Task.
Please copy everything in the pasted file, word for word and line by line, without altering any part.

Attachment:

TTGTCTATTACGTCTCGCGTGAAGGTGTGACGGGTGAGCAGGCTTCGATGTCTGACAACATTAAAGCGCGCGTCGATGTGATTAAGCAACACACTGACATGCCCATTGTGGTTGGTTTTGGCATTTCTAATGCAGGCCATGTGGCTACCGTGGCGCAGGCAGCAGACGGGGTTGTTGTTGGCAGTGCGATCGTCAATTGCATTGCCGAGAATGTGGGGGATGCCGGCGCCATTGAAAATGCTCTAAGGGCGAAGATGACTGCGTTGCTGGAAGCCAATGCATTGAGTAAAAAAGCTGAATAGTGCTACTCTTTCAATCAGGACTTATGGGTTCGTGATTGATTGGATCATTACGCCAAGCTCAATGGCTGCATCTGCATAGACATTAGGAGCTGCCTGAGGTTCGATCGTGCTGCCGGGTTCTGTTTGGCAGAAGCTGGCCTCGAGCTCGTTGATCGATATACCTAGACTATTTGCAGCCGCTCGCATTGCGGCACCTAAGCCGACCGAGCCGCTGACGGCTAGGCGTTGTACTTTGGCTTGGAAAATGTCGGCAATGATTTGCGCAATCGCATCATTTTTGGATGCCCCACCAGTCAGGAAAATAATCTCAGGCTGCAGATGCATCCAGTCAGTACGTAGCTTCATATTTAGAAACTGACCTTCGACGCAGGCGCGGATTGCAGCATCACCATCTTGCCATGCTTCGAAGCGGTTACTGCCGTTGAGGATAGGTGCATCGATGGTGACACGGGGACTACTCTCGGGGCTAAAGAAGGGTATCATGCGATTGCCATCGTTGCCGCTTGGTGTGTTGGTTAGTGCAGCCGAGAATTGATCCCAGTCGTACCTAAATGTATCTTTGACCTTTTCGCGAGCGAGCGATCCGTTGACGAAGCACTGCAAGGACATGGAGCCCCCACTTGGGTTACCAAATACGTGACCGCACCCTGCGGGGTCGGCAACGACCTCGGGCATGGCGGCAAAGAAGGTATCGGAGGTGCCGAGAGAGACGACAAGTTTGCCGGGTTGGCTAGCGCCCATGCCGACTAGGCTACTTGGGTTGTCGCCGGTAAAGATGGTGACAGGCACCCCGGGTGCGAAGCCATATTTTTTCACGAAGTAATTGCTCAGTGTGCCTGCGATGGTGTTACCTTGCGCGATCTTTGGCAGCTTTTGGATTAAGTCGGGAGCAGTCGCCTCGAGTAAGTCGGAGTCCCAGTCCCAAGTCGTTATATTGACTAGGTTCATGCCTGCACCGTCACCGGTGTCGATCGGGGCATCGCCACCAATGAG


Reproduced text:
TTGTCTATTACGTCTCGCGTGAAGGTGTGACGGGTGAGCAGGCTTCGATGTCTGACAACATTAAAGCGCGCGTCGATGTGATTAAGCAACACACTGACATGCCCATTGTGGTTGGTTTTGGCATTTCTAATGCAGGCCATGTGGCTACCGTGGCGCAGGCAGCAGACGGGGTTGTTGTTGGCAGTGCGATCGTCAATTGCATTGCCGAGAATGTGGGGGATGCCGGCGCCATTGAAAATGCTCTAAGGGCGAAGATGACTGCGTTGCTGGAAGCCAATGCATTGAGTAAAAAAGCTGAATAGTGCTACTCTTTCAATCAGGACTTATGGGTTCGTGATTGATTGGATCATTACGCCAAGCTCAATGGCTGCATCTGCATAGACATTAGGAGCTGCCTGAGGTTCGATCGTGCTGCCGGGTTCTGTTTGGCAGAAGCTGGCCTCGAGCTCGTTGATCGATATACCTAGACTATTTGCAGCCGCTCGCATTGCGGCACCTAAGCCGACCGAGCCGCTGACGGCTAGGCGTTGTACTTTGGCTTGGAAAATGTCGGCAATGATTTGCGCAATCGCATCATTTTTGGATGCCCCACCAGTCAGGAAAATAATCTCAGGCTGCAGATGCATCCAGTCAGTACGTAGCTTCATATTTAGAAACTGACCTTCGACGCAGGCGCGGATTGCAGCATCACCATCTTGCCATGCTTCGAAGCGGTTACTGCCGTTGAGGATAGGTGCATCGATGGTGACACGGGGACTACTCTCGGGGCTAAAGAAGGGTATCATGCGATTGCCATCGTTGCCGCTTGGTGTGTTGGTTAGTGCAGCCGAGAATTGATCCCAGTCGTACCTAAATGTATCTTTGACCTTTTCGCGAGCGAGCGATCCGTTGACGAAGCACTGCAAGGACATGGAGCCCCCACTTGGGTTACCAAATACGTGACCGCACCCTGCGGGGTCGGCAACGACCTCGGGCATGGCGGCAAAGAAGGTATCGGAGGTGCCGAGAGAGACGACAAGTTTGCCGGGTTGGCTAGCGCCCATGCCGACTAGGCTACTTGGGTTGTCGCCGGTAAAGATGGTGACAGGCACCCCGGGTGCGAAGCCATATTTTTTCACGAAGTAATTGCTCAGTGTGCCTGCGATGGTGTTACCTTGCGCGATCTTTGGCAGCTTTTGGATTAAGTCGGGAGCAGTCGCCTCGAGTAAGTCGGAGTCCCAGTCCCAAGTCGTTATATTGACTAGGTTCATGCCTGCACCGTCACCGGTGTCGATCGGGGCATCGCCACCAATGAG